Extollager Active Member

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    I'm on board for that. I'll post notes here.
  8.  
    D_Davis

    D_Davis New Member

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    Yep. I'll probably be starting it this weekend.

    It'll be a completely new experience for me - looking forward to it.
  9.  
    Extollager

    Extollager Active Member

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    I read The Wood Beyond the World over the past couple of days, so here are some thoughts about it -- which people who mean to read it soon might want to skip till they've read it (or skip entirely!).

    1.You could say that the organizing principle of the story is Difficulties With Girls -- well, two women and one girl.

    [a]There's the subject of what Morris (who has no sense of the Christian sacraments so far as I know, let alone a sense of marriage as having a spiritual as distinct from psychological and physical element) would regard as conventional marriage. Walter married a beautiful woman but she became emotionally and physically unfaithful to him. Apparently in Morris's "medieval" fantasy world (more about this in #2 below), there's no ecclesiastical or civil recourse for the innocent party in a broken marriage. Walter leaves.

    There's the subject of sexuality and power. The Lady of the Wood Beyond the World uses her apparently timeless sexual allure to dominate a series of lovers or to try to, Walter being the third.

    [c] There's the subject of Morris's ideal of sexual relations, which appears to be that the lovers are friends who find the other person a happy sexual partner. Marriage as ecclesiastical or civil ceremony appears to exist in the city in which Walter and the Maid (she has no name; when they've consummated their relationship, she becomes the Queen), but Morris presents it in an absolutely minimal way. His focus is on the freely-chosen union of two equals; so far as one can tell, they did not make "conventional" marital vows.

    Walter has to trust the Maid, and she urges him to prove trustworthy. She works out their deliverance to a much greater degree than he does; Walter typically reacts rather than acts. I think this works well for the story's literary purposes. It lets us identify with Walter as a mortal wanderer into what Tolkien calls Faerie. Tolkien said that the wanderer in Faerie must be alert and not ask too many questions. (See the second paragraph of "On Fairy-Stories.")

    2.Morris is credited by Lin Carter with creating the imaginary world fantasy. I'm not sure how he defines "imaginary world." Clearly Morris means the story to occur in some version of medieval Europe, since he refers to "Christendom," etc. On the other hand there are no references to political units such as, e.g., Franks, English, etc. (There is a reference to Saracens, the people of Mahound or Mawmet.) There are absolutely no references to historical kings or popes.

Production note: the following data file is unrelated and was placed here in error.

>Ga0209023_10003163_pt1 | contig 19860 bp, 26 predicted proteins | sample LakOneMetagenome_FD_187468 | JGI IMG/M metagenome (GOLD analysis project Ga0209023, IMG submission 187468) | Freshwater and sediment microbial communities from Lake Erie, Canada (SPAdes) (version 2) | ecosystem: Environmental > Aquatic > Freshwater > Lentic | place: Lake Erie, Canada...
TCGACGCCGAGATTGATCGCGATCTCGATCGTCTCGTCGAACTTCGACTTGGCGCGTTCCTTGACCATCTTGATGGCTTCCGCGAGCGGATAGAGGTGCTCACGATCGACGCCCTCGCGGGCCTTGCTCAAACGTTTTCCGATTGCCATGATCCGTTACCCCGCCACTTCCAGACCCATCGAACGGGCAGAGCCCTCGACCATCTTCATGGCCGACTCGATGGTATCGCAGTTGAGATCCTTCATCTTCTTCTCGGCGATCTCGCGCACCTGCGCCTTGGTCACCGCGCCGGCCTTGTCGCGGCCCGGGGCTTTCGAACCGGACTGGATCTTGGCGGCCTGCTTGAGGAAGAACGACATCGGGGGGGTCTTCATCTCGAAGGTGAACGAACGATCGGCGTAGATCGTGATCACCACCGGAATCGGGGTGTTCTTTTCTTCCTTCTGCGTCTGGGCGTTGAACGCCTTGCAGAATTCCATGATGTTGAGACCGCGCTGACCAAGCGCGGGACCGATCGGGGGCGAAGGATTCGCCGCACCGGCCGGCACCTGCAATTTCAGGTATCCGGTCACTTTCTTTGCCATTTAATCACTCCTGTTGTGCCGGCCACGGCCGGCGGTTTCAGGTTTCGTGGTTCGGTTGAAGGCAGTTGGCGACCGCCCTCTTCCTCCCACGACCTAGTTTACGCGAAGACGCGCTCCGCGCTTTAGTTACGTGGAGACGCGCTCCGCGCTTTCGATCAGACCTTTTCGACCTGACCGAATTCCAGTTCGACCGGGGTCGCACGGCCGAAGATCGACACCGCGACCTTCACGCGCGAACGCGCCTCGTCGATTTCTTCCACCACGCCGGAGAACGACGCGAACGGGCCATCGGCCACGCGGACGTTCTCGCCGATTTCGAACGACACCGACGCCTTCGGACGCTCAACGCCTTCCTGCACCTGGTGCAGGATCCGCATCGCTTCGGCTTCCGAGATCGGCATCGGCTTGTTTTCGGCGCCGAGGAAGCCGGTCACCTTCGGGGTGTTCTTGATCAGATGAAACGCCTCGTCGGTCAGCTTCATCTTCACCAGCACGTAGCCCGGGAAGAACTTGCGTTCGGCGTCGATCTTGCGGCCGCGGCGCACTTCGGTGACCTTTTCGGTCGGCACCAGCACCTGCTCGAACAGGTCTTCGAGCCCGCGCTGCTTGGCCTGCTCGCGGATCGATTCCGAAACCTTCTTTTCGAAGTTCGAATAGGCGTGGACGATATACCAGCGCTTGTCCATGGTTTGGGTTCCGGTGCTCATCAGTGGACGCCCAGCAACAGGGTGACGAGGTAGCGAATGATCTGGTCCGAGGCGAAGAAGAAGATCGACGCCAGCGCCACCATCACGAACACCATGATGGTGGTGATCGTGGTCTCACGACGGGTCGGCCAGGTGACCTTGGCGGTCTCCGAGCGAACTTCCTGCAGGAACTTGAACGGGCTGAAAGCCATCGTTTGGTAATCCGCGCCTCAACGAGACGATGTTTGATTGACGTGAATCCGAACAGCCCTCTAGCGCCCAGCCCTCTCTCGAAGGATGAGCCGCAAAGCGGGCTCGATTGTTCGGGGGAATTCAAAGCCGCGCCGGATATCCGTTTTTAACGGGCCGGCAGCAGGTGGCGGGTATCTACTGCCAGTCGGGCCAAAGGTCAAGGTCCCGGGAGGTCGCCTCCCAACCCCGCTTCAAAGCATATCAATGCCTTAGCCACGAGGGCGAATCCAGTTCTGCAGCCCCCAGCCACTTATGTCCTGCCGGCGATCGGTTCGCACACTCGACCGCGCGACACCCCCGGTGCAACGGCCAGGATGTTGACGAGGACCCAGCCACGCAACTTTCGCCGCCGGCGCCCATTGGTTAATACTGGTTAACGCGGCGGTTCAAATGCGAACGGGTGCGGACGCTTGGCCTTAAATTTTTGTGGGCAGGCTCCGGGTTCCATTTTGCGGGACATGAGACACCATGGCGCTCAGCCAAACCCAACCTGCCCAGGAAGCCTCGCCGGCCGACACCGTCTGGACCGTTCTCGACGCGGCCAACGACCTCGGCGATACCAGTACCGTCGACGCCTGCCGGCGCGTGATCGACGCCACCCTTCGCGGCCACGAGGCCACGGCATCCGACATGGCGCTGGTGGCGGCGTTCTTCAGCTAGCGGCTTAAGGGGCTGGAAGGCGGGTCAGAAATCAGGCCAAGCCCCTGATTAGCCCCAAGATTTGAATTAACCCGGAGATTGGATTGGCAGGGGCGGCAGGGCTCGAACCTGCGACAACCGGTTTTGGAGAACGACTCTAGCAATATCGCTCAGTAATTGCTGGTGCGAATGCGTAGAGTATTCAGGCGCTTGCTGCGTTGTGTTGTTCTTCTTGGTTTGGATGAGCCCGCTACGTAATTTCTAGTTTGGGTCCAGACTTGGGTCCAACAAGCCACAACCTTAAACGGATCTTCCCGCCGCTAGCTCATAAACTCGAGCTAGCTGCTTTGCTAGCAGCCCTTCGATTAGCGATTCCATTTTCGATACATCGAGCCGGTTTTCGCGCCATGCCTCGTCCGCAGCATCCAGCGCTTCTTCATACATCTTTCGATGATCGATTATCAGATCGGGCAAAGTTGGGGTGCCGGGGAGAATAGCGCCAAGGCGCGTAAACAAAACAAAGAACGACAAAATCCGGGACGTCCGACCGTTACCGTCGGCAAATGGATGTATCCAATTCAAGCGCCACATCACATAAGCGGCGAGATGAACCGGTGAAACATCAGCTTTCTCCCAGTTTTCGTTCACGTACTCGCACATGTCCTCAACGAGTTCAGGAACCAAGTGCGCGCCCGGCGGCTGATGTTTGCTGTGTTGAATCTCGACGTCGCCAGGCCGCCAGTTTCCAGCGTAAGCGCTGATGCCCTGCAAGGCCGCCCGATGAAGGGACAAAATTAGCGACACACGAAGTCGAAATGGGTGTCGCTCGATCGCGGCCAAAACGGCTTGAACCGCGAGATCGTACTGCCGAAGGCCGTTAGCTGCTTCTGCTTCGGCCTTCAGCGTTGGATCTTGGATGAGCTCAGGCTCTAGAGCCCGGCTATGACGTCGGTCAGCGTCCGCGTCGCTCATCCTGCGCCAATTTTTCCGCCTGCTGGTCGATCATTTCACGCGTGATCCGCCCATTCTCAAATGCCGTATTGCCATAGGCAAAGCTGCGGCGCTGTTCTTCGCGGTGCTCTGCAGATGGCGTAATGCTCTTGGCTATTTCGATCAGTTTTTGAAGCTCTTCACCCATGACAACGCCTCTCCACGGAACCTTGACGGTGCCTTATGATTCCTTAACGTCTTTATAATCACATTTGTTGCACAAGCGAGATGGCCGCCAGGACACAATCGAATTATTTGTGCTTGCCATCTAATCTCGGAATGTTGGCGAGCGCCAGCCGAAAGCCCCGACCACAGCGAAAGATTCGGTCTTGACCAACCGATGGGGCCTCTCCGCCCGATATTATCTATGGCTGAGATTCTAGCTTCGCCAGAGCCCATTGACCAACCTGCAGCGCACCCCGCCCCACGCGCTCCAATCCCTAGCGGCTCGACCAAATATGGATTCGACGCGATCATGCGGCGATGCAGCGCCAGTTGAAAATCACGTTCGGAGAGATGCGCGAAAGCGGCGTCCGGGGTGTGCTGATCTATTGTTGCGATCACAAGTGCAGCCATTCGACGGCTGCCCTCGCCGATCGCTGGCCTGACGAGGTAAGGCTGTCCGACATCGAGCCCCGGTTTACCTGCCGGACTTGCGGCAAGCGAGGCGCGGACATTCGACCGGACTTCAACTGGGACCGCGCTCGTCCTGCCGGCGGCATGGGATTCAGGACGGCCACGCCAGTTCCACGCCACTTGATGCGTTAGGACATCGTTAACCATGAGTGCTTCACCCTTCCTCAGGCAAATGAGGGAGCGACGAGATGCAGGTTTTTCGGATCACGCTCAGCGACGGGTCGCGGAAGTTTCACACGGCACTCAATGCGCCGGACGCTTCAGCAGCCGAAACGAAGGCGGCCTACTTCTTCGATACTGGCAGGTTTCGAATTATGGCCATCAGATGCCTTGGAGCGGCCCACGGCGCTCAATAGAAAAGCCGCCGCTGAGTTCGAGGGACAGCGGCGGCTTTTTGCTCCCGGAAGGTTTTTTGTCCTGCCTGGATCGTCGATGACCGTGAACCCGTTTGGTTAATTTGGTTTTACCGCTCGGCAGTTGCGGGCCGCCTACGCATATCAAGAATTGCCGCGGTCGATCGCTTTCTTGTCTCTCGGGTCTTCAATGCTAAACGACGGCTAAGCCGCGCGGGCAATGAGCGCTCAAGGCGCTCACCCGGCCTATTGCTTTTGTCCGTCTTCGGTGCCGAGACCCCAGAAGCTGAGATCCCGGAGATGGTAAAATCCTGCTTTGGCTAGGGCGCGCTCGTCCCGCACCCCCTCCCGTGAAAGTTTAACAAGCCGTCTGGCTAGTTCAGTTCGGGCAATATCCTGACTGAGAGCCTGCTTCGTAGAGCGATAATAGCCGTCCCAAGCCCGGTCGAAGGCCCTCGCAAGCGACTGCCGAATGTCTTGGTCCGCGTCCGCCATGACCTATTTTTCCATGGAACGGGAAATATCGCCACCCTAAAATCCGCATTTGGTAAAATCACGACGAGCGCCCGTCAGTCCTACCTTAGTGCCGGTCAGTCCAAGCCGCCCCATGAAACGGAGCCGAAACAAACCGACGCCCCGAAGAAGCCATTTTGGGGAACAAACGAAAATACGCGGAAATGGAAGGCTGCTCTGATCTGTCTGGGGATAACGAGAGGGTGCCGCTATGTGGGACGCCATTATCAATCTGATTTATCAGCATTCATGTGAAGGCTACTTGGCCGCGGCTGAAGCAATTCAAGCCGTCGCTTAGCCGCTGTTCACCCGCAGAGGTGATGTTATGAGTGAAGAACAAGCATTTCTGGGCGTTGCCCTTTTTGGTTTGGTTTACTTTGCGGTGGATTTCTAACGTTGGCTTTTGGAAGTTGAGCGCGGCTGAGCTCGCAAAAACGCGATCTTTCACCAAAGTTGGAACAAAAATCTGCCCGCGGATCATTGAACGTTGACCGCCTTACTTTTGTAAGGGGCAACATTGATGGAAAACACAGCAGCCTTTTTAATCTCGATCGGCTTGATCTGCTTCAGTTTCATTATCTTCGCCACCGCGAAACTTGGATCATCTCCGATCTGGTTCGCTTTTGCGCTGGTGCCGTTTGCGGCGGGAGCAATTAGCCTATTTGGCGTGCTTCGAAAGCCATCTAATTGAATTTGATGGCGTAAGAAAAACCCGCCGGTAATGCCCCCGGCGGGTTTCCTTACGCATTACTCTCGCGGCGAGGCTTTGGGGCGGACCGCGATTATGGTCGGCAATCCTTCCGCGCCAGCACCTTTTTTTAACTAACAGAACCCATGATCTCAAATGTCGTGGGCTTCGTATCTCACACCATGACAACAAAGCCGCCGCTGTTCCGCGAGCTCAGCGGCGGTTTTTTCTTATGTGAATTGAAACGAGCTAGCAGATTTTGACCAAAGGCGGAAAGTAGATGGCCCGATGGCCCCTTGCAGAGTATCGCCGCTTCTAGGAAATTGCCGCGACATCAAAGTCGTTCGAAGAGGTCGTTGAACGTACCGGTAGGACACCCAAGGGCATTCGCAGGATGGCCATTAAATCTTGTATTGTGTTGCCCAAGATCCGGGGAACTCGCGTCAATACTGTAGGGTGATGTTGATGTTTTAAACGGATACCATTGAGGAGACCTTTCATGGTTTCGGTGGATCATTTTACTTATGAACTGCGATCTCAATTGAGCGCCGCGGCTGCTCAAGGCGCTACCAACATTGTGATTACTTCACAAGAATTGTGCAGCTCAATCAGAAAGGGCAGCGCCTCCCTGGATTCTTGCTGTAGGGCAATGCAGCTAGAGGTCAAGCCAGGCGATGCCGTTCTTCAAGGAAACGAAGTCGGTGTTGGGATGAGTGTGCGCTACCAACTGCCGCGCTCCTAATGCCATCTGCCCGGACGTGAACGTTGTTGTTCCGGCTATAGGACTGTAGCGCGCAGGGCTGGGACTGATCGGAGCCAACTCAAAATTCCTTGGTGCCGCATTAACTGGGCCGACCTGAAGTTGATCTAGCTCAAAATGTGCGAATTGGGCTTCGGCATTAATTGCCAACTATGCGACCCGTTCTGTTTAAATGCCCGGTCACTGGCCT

3.The explicitly fantastic element is used effectively; Morris does not pile on wonders for their own sake. The Wood Beyond the World is a place, like Dunsany's Faerie in "The Kith of the Elf-folk" as I recall, or as in Tolkien's Smith of Wootton Major (a story that has some affinities with Morris's Wood) that you can get to simply by walking there. In the Wood, Walter encounters illusions (the "lion") and a goblin/dwarf, who is not "explained" but simply seems to come with the territory. The Maid appears to command an art greater than that of the Lady, in that the Maid actually does revive the flowers she wears, and (apparently) causes rain to come to the parched Bear-folk. However, she is not the goddess that they take her to be.

    4.The mildly archaic style is easy to read. The only word I looked up was his use of bent, which I take to refer to a curved topographical form. The style is integral to the faerie-quality of the story.

    I'd read this story twice before, both times in the Seventies, and I think I may have enjoyed it the most this time.
  10.  
    Fried Egg

    Fried Egg Active Member

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    I've just started reading "The Wood Beyond the World" this morning and so will refrain from reading the above post until I've finished.

    I shall report back soon.
  11.  
    D_Davis

    D_Davis New Member

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    I got about 10-15 pages into this and had to put it down. I just couldn't stand the style he used.

    I'm usually a pretty big fan of affected styles, but for me this was like reading Shakespeare. I had to read passages over and over again just to understand what was going on, and once I did understand it I realized that it wasn't really worth the effort. With something like Michael Cisco's The Great Lover, a book in which I would sometimes spend hours reading the same few pages over and over again, I would be rewarded with great insight about humanity and love and passion, while marveling at Cisco's experimental voice and style, but with this Morris book I was just reading a nice little fairy tale, and so I didn't feel compelled to put in the effort.

    I realize that this could all be because of the mood I'm in right now, and I plan on giving the book another chance later this month.